TCU football out to prove last season was no fluke


Lys Marquez

TCU football works out at Pro Day, a part of the spring process. (Alyssa Marquez/Photo).

By Alyssa Marquez

Last year, when head coach Sonny Dykes ran his first spring football practice at TCU, the players and staff were quiet and reserved as they started to get to know one another.

This spring was different.

The players welcomed transfers and recruits with jokes and impromptu dance moves. The coaching staff kept them all hydrated and fed on breaks. At the end of most practices, the players gathered to make videos for Instagram and TikTok.

Throughout their two weeks of practice, Dykes and his players emphasized that the team that played Georgia in the College Football Playoff Final wasn’t reflective of the team they are. The TCU football team is out to prove that their appearance in the National Championship wasn’t a fluke.

“I think we have an expectation after going that far into the season,” said senior Mark Perry. “It’s the standard now for this team.”

The team lost important players and coaches from last year. Starting quarterback Max Duggan, wide receiver Quentin Johnston and offensive lineman Steve Avila all declared for the 2023 NFL Draft. On the coaching side, Garrett Riley will be running the offense for Clemson in the fall.

Dykes brought in offensive coordinator Kendal Briles, who coached alongside his father Art Briles at Baylor. Critics objected to Kendal Briles because of the recruitment and sexual assault allegations against players that ultimately cost his father his job.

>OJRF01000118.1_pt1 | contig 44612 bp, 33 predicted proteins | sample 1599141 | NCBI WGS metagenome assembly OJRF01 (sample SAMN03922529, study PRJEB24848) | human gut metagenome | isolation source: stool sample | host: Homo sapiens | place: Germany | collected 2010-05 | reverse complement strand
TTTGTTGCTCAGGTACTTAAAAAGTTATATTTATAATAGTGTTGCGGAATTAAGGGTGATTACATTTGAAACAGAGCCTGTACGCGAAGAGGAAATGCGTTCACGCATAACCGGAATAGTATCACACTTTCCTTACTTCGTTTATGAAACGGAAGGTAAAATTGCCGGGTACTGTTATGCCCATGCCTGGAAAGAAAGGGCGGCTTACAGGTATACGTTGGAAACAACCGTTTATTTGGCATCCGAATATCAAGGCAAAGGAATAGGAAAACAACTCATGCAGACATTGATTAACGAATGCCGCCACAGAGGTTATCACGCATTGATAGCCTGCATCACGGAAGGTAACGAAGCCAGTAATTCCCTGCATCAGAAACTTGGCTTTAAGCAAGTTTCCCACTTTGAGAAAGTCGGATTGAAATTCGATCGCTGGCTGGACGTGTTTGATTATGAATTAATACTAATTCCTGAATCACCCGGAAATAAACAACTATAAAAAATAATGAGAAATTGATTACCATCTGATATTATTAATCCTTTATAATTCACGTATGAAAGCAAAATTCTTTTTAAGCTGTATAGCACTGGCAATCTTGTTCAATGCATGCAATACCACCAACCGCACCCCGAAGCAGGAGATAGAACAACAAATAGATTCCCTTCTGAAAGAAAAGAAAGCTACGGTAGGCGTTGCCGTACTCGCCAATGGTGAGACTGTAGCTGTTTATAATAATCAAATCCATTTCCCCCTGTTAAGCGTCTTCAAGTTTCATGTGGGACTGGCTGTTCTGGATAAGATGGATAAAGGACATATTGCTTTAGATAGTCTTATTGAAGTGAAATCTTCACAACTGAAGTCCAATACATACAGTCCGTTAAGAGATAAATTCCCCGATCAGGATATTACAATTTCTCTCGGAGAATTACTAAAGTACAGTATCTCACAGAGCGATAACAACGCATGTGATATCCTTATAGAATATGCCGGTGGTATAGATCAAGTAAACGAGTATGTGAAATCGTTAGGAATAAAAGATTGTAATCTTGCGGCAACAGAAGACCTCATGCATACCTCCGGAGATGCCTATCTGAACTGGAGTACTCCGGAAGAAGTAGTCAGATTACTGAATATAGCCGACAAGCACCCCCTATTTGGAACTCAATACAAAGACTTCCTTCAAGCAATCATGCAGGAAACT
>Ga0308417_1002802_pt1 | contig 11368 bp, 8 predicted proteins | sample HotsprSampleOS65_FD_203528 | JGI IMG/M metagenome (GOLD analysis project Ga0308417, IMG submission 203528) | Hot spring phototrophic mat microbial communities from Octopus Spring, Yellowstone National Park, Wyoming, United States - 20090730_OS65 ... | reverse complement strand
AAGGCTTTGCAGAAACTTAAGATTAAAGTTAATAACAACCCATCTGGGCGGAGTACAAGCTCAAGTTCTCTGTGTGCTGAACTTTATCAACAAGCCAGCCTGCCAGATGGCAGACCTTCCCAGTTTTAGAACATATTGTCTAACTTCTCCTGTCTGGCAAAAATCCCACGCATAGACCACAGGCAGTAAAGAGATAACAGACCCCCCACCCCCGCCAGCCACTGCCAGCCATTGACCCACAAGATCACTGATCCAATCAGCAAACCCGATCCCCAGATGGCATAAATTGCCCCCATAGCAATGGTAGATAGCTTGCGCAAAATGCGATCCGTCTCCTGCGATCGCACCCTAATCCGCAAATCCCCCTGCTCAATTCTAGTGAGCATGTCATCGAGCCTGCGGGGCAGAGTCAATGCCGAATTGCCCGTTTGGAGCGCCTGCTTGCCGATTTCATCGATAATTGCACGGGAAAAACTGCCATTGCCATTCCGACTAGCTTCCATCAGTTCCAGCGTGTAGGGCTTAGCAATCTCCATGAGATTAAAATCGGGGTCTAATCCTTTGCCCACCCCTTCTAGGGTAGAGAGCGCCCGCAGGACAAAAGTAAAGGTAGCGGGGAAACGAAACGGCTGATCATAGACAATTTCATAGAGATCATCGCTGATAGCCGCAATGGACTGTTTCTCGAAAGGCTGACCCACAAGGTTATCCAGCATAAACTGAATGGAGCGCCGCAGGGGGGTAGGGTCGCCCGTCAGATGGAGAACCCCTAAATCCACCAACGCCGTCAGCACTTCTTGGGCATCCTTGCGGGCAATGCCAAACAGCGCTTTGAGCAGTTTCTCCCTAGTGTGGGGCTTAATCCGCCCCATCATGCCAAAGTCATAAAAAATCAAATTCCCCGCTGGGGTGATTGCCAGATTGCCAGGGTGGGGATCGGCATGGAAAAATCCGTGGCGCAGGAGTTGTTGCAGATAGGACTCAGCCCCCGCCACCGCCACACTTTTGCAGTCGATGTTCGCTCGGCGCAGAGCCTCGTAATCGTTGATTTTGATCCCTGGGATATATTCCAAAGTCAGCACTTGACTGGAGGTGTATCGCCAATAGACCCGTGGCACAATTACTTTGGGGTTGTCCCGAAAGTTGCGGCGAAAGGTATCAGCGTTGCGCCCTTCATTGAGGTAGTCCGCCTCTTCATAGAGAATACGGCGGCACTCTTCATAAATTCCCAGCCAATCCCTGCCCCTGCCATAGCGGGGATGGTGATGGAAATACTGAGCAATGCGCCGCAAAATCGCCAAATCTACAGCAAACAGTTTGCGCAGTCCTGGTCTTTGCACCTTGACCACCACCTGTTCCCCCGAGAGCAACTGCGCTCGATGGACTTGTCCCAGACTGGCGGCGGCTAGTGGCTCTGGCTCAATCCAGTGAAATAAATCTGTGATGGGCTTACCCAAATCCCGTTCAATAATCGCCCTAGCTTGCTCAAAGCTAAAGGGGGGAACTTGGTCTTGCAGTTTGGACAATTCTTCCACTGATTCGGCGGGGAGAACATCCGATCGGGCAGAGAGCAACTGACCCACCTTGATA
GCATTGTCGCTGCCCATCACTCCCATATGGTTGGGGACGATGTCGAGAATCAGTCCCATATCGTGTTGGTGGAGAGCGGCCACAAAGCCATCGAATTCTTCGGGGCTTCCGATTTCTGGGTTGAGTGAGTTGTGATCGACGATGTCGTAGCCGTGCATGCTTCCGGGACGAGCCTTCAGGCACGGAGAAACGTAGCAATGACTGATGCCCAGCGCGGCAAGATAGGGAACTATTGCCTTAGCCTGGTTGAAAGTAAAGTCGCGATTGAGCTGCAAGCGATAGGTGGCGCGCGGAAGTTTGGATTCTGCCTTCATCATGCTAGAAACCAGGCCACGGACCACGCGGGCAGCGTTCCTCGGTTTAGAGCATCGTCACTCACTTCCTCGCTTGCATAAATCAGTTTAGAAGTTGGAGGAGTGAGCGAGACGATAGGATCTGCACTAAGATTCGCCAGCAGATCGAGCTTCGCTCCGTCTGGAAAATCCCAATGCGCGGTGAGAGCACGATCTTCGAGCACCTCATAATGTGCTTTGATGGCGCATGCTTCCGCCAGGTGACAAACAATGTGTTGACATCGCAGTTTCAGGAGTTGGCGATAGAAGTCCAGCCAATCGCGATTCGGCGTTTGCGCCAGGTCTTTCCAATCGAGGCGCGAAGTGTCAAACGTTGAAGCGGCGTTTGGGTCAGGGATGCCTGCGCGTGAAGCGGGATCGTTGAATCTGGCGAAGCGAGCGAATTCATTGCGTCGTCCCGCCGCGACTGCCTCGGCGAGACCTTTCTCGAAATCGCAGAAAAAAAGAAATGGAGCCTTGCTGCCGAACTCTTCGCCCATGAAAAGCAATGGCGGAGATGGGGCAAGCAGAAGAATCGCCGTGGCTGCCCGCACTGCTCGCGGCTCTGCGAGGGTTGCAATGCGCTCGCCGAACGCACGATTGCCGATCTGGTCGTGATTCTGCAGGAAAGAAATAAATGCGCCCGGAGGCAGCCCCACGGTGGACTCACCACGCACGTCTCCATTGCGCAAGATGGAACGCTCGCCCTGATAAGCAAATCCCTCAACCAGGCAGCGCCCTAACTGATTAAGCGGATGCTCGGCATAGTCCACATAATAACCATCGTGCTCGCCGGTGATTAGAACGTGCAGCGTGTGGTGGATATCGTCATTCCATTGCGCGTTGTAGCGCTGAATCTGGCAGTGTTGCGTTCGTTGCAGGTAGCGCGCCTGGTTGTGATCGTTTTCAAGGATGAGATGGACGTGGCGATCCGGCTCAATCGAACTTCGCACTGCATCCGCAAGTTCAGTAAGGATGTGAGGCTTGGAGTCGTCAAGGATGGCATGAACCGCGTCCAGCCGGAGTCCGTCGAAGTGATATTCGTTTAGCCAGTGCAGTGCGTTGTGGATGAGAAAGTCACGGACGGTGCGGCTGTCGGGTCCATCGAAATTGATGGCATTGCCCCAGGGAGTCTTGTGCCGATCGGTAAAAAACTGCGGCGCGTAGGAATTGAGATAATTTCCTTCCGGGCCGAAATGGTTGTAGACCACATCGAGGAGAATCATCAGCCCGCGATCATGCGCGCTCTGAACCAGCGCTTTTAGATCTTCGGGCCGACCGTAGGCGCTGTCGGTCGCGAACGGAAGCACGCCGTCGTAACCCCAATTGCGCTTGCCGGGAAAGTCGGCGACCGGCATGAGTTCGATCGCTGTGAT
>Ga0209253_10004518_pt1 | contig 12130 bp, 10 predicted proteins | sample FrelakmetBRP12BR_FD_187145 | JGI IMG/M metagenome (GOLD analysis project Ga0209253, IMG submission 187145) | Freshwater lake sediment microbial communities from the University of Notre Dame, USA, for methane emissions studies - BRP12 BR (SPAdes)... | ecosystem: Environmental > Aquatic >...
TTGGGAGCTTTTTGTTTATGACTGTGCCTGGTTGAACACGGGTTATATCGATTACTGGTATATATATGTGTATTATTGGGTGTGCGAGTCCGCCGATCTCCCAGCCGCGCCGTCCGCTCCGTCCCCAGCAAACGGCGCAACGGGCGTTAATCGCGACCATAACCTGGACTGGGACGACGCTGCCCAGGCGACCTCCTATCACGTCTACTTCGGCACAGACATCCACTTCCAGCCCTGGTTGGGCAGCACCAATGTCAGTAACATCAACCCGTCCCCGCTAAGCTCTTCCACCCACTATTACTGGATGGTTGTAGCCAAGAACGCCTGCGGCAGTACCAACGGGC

Florida State offensive coordinator Kendal Briles works on the sideline in the second half of an NCAA college football game against Boston College, Saturday, Nov. 9, 2019, in Boston. (AP Photo/Bill Sikes)

Dykes, however, said he focused on Briles’ resume and his ability to run a fast-tempo offense.

Already, many of the players say that the tempo of last year’s offense doesn’t compare.

“It makes the job easier because we don’t have to communicate as much,” said senior offensive lineman Brandon Coleman. “We like it upfront.”

Dykes said throwing in different aspects of the offense all at once will help them see what sticks. They can then evaluate what to implement and eliminate, he said.

He added that some of the people returning from injuries will have a big impact on the team. Dykes mentioned senior Jalen Robinson, junior Jack Bech and redshirt freshman DJ Allen.

Learning a new offense all at once can be difficult, but the team has accepted the challenge.

Offensive Lineman Coach AJ Ricker said the players are focused off the field and that makes it easier for coaches to adjust.

“Our guys are smart,” said Ricker. “They take football outside of this building and study it.”

Senior John Lanz played guard last year but is now at center. The move requires him to think more strategically. Coleman said Lanz is doing well so far and is getting better with snaps and communicating.

Ricker is already looking for Lanz’s backup.

“Center is one position I don’t think you can have enough,” Ricker said. “I think we have depth but any more depth we get, whether that’s a high-schooler or transfer, it’s going to help us.”

The offensive line is welcoming transfer Willis Patrick. Patrick played previously at Jackson State and Angelo State but said TCU has always been his dream school because of how close it is to his home in Grand Prairie.

At Jackson State, he played right guard, but over the past week, he has been rotating in at center. He said the transition has been smooth.

“I’ve enjoyed playing guard and center,” said Patrick. “Wherever I can help the team is where I want to play in the fall. Coach Ricker has been doing everything he can to get me up to speed on technique and everything.”

Patrick said his development under Ricker has allowed him to perfect his technique.

“Starting at the first two schools, I relied on athleticism and not so much technique,” said Patrick. “Coach Ricker has worked me out of that to make sure I am working on my technique and my athleticism so I can become the best player I can be.”